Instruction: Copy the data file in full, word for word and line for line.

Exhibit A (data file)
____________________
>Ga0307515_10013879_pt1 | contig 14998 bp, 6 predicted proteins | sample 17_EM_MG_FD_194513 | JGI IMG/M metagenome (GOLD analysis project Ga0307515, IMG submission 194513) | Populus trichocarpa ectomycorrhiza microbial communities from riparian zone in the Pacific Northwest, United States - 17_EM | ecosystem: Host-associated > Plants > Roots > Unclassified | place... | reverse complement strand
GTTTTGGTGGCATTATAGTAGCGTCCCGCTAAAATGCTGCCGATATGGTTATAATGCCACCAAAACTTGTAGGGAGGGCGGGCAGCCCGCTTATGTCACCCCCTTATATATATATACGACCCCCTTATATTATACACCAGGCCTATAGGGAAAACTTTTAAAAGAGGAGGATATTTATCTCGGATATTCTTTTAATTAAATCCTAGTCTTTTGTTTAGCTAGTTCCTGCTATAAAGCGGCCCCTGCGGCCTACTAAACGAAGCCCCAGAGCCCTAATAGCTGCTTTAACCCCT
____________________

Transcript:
>Ga0307515_10013879_pt1 | contig 14998 bp, 6 predicted proteins | sample 17_EM_MG_FD_194513 | JGI IMG/M metagenome (GOLD analysis project Ga0307515, IMG submission 194513) | Populus trichocarpa ectomycorrhiza microbial communities from riparian zone in the Pacific Northwest, United States - 17_EM | ecosystem: Host-associated > Plants > Roots > Unclassified | place... | reverse complement strand
GTTTTGGTGGCATTATAGTAGCGTCCCGCTAAAATGCTGCCGATATGGTTATAATGCCACCAAAACTTGTAGGGAGGGCGGGCAGCCCGCTTATGTCACCCCCTTATATATATATACGACCCCCTTATATTATACACCAGGCCTATAGGGAAAACTTTTAAAAGAGGAGGATATTTATCTCGGATATTCTTTTAATTAAATCCTAGTCTTTTGTTTAGCTAGTTCCTGCTATAAAGCGGCCCCTGCGGCCTACTAAACGAAGCCCCAGAGCCCTAATAGCTGCTTTAACCCCT